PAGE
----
Smokers pay up to £16,000 more for life insurance, survey reveals


April 2022

Smokers pay up to £16,000 more for life insurance, survey reveals

A Royal London survey has shown that non-smokers can save up to £16,000 on their life insurance.

Those who choose to quit are eligible for cheaper life insurance premiums 12 months after they have stopped using any type of nicotine product. There certainly seems appetite for it, with the study showing that 36% of people had planned to give up smoking at the start of 2021. It’s unclear how many people stuck to this staple of New Year’s resolutions.

Broken down below are the rate differences that a non-smoker could achieve compared with a smoker, courtesy of Royal London. The figures are derived from single life cover, with £150,000 assured over 25 years.


Term (years)

Monthly premium non-smoker

Monthly premium smoker

Savings over a 25-year term for non-smoker
















*Data was compiled from a survey in December 2021, which took a sample of 2,000 nationally representative adults.

As policyholders got older, premiums got significantly more expensive for smokers. While the difference between the two is just under double at age 30, it jumps to nearly triple by 50.

Speaking on the research, Craig Paterson, Chief Underwriter at Royal London, said: “While the new year is a popular time for many to give up smoking, No Smoking Day is a perfect opportunity for those who didn’t quite manage to kick the habit.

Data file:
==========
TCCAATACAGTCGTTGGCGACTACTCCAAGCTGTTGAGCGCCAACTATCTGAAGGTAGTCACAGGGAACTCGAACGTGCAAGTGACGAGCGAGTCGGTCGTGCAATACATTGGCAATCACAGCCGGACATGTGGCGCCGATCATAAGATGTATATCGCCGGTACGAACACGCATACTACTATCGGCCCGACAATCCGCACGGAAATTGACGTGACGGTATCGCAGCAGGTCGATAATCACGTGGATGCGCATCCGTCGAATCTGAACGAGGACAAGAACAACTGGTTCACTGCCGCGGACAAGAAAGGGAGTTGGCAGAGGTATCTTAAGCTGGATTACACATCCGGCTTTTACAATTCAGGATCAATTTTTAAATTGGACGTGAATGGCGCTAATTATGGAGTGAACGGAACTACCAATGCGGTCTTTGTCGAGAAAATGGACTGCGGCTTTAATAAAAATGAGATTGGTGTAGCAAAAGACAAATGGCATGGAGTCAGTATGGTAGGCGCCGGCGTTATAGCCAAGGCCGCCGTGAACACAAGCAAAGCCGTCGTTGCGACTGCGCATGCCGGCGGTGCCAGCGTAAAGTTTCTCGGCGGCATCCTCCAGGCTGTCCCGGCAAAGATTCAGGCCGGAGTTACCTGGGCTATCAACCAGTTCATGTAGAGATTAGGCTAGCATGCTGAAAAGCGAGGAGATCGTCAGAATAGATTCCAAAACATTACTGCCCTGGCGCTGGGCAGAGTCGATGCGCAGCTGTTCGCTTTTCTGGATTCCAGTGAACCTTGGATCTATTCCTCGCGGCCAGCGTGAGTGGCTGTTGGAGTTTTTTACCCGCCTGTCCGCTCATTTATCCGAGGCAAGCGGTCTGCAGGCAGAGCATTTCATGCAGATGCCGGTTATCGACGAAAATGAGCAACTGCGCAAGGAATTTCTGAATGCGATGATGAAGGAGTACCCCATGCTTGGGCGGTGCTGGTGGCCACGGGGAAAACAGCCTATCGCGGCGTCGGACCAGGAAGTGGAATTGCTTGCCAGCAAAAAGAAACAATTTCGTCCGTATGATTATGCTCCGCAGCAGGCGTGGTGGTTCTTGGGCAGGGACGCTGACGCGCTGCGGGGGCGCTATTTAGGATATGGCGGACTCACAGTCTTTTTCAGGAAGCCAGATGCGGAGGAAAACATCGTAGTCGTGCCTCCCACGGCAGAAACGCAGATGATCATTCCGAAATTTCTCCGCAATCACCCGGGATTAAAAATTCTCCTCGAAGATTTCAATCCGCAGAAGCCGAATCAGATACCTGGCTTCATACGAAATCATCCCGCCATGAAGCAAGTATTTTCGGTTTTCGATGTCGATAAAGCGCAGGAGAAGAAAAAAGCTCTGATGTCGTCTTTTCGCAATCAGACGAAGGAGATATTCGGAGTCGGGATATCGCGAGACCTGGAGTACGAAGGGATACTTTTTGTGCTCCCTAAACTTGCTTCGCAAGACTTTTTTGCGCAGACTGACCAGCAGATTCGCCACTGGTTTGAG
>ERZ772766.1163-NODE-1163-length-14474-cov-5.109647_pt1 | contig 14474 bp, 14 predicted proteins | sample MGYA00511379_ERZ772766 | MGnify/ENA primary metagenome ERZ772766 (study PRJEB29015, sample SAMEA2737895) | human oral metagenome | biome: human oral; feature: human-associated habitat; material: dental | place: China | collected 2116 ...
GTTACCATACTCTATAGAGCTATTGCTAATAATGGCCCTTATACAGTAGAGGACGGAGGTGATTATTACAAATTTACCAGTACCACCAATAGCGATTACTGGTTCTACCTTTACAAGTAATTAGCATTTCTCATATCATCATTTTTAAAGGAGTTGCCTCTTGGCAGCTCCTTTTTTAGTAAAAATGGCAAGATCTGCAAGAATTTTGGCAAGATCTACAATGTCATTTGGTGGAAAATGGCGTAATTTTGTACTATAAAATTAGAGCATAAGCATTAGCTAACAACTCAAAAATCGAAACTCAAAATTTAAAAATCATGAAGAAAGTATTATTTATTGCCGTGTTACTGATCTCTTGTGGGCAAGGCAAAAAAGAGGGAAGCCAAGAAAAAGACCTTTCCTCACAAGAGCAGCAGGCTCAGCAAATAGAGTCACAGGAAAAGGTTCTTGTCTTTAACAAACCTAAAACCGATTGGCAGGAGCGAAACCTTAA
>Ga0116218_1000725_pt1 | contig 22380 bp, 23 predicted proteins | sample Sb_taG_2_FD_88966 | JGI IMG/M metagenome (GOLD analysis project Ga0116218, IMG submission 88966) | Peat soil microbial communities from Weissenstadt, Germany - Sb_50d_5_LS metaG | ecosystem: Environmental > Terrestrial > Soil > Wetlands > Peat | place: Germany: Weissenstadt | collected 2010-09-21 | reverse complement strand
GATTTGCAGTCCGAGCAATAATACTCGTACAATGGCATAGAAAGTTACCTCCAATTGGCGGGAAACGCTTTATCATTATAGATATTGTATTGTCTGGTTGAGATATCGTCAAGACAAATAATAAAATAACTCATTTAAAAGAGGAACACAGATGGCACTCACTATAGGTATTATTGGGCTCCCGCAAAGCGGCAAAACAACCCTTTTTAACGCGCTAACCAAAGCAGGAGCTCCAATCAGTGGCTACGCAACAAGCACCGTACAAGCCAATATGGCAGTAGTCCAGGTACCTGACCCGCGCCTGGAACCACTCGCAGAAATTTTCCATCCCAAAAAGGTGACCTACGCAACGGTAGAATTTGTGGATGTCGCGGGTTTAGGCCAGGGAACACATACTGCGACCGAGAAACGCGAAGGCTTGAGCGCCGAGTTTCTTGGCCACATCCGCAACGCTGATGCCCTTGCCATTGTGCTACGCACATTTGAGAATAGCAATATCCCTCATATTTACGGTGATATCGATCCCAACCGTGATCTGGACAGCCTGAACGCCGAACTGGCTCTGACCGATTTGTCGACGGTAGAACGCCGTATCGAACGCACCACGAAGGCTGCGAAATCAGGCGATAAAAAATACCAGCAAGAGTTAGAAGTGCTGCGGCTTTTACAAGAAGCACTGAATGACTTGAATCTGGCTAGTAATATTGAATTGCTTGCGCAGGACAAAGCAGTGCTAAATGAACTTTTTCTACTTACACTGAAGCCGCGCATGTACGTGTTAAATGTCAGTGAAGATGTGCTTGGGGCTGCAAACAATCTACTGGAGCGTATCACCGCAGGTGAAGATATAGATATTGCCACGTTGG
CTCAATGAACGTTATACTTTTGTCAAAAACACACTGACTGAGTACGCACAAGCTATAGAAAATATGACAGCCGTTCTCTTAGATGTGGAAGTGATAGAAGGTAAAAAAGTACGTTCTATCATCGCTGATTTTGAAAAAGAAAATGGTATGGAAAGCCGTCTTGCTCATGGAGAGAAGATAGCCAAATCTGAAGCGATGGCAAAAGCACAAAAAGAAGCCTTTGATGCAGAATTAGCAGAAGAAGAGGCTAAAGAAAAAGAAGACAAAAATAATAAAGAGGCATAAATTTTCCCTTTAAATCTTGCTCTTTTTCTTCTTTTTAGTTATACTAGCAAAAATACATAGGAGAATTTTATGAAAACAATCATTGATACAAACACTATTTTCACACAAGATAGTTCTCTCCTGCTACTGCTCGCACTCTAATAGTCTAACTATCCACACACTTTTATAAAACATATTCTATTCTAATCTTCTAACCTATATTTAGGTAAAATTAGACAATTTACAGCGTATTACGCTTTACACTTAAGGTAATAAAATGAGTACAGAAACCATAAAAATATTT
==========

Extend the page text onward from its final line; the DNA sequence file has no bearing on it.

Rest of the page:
“Committing to making a positive change to your health can also lead to a positive change to your wallet – and realising that may help people stick to their decisions. More importantly, stopping smoking can greatly reduce the likelihood of getting other illnesses such as cancer, heart disease and strokes.”

While it’s fairly clear that giving up cigarettes will reduce your premiums, the scale of savings might have some policyholders considering kicking the habit. Greater awareness of dangers and the proliferation of E-cigarettes have caused smoker numbers to dwindle in recent years.  Despite this, six million Brits still classify themselves as smokers. 

This isn’t for the want of trying. The government has been increasingly active in their efforts to try and wean people off cigarettes since the turn of the century. Tobacco products are the number one cause of preventable deaths in the UK, with 2019 alone seeing 64,000 people succumbing to smoking or illnesses brought on by smoking. 

Despite years of decline, there were some concerns during the pandemic when the rate of smoking in 18-30 years olds shot up by 25%. This in part has led to conversations about raising the age at which people can buy cigarettes.

Some countries have gone one step further. New Zealand, for example, introduced a first of its kind law this year, which bans anyone born after 2008 from buying cigarettes from 2023.